Recently I was assisting an employer with the hiring process and reviewed
many resumes that were sent in. I couldn’t help but be concerned that so many
people are not having any job search success because they are using a very poor
resume to represent themselves to potential employers. A poor resume drags out a
search for new employment.
A candidate’s resume typically gets a 15-second glance, if it gets looked at
all. Employers complain that they receive hundreds of resumes for any listed
opening but 90% of the applicants are not qualified to do the advertised job.
In recent hiring trends many resumes are never being seen by human eyes. An
electronic computer scans it, looking at keywords and eliminating all others.
Employers confess to getting so many resumes that the speed of applying is a
hiring factor. Employers told me they look through the resume stack until they
find four or five good ones, call those candidates in for an interview, and may
leave hundreds of resumes unread.
Today it is only a well-written resume advertising accomplishments and past
performance results that gets noticed. Of course you know that, but when I look
at the resumes being sent out to employers I cringe because so many avoidable
mistakes are causing job hunters to be rejected. In my books Winning Resumes and
Winning Cover Letters, we published a survey of over 600 hiring managers to
learn exactly what gets attention and what gets rejected. A few of the major
mistakes revealed included:
- Lying. Employers reported they are on the lookout for the
significant increase in lies or serious exaggerated claims made in people’s
resumes. Common deceptions include accomplishments, salary, or size of the
team managed. Helen, an HR Executive Recruiter inside a prominent company,
wrote on her survey form: “Never, ever, lie. One person I hired lied about
having a college degree when she did not have one. We fired her when the lie
ACTION STEP: Don’t Lie. Most employers catch you in the
interview or when they do reference checks, so inflating your qualifications
into fabrications is NOT the same as using good self marketing to get hired.
- No apparent accomplishments. Employers report that many
people’s resumes are just dull job descriptions but candidates do not list any
kind of results achieved on the job. The surveyed employers heavily criticized
generic resumes as a worthless effort.
ACTION STEP: Results sell! Use specific facts noting
demonstrated skills, and past accomplishments achieved. Our formula for
success is using actions=results bullets that command attention. Be sure to
include figures on how large, how many, what you did, and how it turned out.
Stress actions that resulted in an increase in revenues, and any cost or time
- Lengthy resume. Surveyed managers reported that resumes
only get a 15 second review. “More is not better,” noted Martha, an HR
Director. “Long careers often travel into numerous pages and important
accomplishments get lost. We won’t read anything beyond a page especially with
so many people applying.”
ACTION STEP: Write a concise one-page resume noting top
achievements. Highlight only the relevant recent information related to doing
the targeted job. Use action words to create more powerful sentences.
- Spelling mistakes and use of micro-type. A top complaint
with every manager and HR person in our survey noted: “I stop reading when I
find spelling mistakes.” Employers felt typographical errors reflect the poor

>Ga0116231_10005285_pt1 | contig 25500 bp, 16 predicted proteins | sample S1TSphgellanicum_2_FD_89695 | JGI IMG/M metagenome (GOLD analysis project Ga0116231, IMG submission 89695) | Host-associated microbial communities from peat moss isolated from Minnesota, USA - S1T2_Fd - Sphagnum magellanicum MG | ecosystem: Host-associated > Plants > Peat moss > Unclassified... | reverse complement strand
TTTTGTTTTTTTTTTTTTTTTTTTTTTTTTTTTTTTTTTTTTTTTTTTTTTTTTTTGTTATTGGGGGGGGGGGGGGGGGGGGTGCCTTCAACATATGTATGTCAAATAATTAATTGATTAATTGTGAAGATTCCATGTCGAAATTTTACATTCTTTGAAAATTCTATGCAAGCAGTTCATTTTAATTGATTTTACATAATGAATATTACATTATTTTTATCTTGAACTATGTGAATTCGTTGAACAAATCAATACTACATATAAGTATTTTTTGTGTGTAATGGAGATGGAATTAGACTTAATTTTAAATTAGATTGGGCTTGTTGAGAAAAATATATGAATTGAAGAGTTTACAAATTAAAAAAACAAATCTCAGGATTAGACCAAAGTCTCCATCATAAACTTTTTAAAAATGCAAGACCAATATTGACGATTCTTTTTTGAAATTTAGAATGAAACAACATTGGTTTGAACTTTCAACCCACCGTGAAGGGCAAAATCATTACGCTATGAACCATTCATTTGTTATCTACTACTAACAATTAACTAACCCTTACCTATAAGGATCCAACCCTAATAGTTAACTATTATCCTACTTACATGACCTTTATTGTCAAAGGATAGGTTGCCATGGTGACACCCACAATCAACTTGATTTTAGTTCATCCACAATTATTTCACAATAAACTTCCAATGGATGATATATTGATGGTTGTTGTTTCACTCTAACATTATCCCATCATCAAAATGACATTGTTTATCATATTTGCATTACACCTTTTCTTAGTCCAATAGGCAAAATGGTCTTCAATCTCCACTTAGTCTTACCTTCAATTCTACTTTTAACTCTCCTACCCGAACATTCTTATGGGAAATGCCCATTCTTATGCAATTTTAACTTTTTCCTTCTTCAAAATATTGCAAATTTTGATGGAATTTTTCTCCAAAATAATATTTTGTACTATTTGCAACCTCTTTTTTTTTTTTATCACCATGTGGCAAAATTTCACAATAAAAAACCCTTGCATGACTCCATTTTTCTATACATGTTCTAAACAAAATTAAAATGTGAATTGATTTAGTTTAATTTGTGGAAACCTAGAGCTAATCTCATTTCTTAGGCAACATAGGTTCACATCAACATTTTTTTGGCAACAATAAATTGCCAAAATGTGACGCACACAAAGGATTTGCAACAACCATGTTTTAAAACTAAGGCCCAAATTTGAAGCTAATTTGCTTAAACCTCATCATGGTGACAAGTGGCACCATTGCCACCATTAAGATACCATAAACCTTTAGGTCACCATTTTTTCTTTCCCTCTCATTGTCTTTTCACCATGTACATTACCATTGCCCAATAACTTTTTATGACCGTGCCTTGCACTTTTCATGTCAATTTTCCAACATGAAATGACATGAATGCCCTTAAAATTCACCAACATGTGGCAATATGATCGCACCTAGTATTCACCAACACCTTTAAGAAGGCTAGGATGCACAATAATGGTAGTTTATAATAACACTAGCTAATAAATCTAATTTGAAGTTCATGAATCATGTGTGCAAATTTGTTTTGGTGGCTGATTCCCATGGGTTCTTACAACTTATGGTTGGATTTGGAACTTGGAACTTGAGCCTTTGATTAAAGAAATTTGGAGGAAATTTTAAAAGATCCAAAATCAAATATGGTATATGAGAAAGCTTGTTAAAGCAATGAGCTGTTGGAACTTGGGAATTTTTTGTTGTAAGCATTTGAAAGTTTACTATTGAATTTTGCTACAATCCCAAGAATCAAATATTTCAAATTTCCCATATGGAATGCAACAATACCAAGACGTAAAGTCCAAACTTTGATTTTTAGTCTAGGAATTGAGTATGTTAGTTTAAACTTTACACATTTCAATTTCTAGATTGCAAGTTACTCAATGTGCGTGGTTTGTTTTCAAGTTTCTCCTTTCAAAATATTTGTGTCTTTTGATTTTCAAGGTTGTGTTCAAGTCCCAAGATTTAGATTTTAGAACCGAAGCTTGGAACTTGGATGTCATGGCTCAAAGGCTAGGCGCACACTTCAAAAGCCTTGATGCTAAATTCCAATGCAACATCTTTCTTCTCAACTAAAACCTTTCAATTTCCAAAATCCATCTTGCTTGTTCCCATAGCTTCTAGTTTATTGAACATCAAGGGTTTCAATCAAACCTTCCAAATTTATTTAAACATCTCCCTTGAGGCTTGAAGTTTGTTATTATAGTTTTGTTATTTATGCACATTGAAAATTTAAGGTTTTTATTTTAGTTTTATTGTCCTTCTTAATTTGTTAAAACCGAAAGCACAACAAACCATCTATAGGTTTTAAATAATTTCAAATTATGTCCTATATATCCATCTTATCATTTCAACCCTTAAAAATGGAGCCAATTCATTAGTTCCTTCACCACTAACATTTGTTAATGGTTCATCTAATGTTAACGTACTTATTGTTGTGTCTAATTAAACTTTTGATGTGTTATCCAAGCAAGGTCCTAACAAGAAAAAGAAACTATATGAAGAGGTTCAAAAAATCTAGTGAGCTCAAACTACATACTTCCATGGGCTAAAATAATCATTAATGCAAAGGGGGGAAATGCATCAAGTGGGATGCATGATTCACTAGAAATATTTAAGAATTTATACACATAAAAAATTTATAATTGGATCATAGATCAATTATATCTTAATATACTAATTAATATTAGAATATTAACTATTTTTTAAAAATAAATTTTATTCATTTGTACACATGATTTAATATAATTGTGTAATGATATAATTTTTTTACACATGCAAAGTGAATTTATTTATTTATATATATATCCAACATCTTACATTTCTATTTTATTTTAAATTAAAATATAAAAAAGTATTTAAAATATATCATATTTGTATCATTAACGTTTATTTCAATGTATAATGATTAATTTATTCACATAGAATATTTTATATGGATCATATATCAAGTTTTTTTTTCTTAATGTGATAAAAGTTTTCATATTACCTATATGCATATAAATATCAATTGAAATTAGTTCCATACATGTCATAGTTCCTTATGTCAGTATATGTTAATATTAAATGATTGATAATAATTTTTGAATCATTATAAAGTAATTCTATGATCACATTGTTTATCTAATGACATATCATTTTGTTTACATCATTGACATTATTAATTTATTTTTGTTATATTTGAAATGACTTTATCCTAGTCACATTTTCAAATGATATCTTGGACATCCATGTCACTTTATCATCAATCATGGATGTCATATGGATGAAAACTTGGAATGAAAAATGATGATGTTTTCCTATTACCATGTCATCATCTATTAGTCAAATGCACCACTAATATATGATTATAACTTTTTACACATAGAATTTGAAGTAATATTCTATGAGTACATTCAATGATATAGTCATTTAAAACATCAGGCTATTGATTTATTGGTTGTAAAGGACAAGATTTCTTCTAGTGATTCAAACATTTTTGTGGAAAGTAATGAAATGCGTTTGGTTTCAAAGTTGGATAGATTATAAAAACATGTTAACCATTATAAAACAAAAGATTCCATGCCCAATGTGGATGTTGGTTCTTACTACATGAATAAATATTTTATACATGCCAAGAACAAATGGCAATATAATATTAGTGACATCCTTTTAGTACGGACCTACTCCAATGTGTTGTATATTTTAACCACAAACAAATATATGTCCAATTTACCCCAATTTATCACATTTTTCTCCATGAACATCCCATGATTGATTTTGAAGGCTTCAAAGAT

quality of work they can expect from you. Reducing the font size to cram more
into a resume often results in making it harder to read and many employers
noted that they simple skip reading the ones with very small type.
ACTION STEP: Proofread! Perfection is a necessity to
remain competitive. Use size 12 font and a nice layout that is easily read.
Use clean fonts (i.e. Arial) so phone numbers and emails contact information
is easily read.
- No cover letter. Employers report that fewer candidates
today use cover letters since many applicants are just blasting their resumes
everywhere with a quick click on the send button. Surveyed employers stated
cover letters are very influential and can snag an interview by themselves.
They repeatedly noted was that it is a BIG MISTAKE using no cover letter at
ACTION STEP: Take the time to create a targeted letter
addressing the specific employers needs. Opening with a couple sentences that
advertise your top skills and accomplishments is the secret ingredient to
getting your letter read. Then highlight exactly how you can perform the job
and show definitive actions and outcomes.
A great resume is an essential career tool. It sends the an employer this key
message, “I’m a pro in everything I do, and someone you definitely want on your
© Copyright 2005 Robin Ryan. All rights reserved.
Robin Ryan is considered America's top career coach
with over 1000 TV and radio appearances including Dr. Phil Show, Oprah, Fox
News, CNN. She is the best-selling author of: What to Do with the Rest of Your
Life; 60 Seconds & You're Hired!; Winning Resumes; and Winning Cover
Letters; and also the creator of the DreamMaker, Interview Advantage and Salary
Negotiation Strategies Audio Programs. Robin has a busy career counseling
practice providing individual career coaching, resume writing services,
interview preparation and salary negotiations consulting to clients nationwide.
A dynamic national speaker, Robin frequently teaches audiences how to improve
their lives and obtain greater success. To purchase her books and audio training
programs or learn more about her coaching services call 425.226.0414, email
RobinRyan@aol.com or click here: www.robinryan.com.